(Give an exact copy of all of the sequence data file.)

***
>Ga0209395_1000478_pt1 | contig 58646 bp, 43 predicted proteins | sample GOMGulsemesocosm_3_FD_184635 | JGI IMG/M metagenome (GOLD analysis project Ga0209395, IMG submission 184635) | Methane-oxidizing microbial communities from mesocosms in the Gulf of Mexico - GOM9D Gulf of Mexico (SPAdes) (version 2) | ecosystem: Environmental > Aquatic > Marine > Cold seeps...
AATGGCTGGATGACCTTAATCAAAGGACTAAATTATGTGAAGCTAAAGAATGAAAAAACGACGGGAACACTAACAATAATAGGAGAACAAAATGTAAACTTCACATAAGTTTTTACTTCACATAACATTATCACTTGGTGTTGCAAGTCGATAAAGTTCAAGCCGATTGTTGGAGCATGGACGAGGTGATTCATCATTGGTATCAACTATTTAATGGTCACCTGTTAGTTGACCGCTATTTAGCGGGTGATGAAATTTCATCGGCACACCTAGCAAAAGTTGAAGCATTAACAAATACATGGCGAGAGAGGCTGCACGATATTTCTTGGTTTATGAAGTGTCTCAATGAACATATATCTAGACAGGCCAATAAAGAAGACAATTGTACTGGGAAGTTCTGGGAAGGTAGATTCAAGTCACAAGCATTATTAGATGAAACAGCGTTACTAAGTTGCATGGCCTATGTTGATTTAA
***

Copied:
>Ga0209395_1000478_pt1 | contig 58646 bp, 43 predicted proteins | sample GOMGulsemesocosm_3_FD_184635 | JGI IMG/M metagenome (GOLD analysis project Ga0209395, IMG submission 184635) | Methane-oxidizing microbial communities from mesocosms in the Gulf of Mexico - GOM9D Gulf of Mexico (SPAdes) (version 2) | ecosystem: Environmental > Aquatic > Marine > Cold seeps...
AATGGCTGGATGACCTTAATCAAAGGACTAAATTATGTGAAGCTAAAGAATGAAAAAACGACGGGAACACTAACAATAATAGGAGAACAAAATGTAAACTTCACATAAGTTTTTACTTCACATAACATTATCACTTGGTGTTGCAAGTCGATAAAGTTCAAGCCGATTGTTGGAGCATGGACGAGGTGATTCATCATTGGTATCAACTATTTAATGGTCACCTGTTAGTTGACCGCTATTTAGCGGGTGATGAAATTTCATCGGCACACCTAGCAAAAGTTGAAGCATTAACAAATACATGGCGAGAGAGGCTGCACGATATTTCTTGGTTTATGAAGTGTCTCAATGAACATATATCTAGACAGGCCAATAAAGAAGACAATTGTACTGGGAAGTTCTGGGAAGGTAGATTCAAGTCACAAGCATTATTAGATGAAACAGCGTTACTAAGTTGCATGGCCTATGTTGATTTAA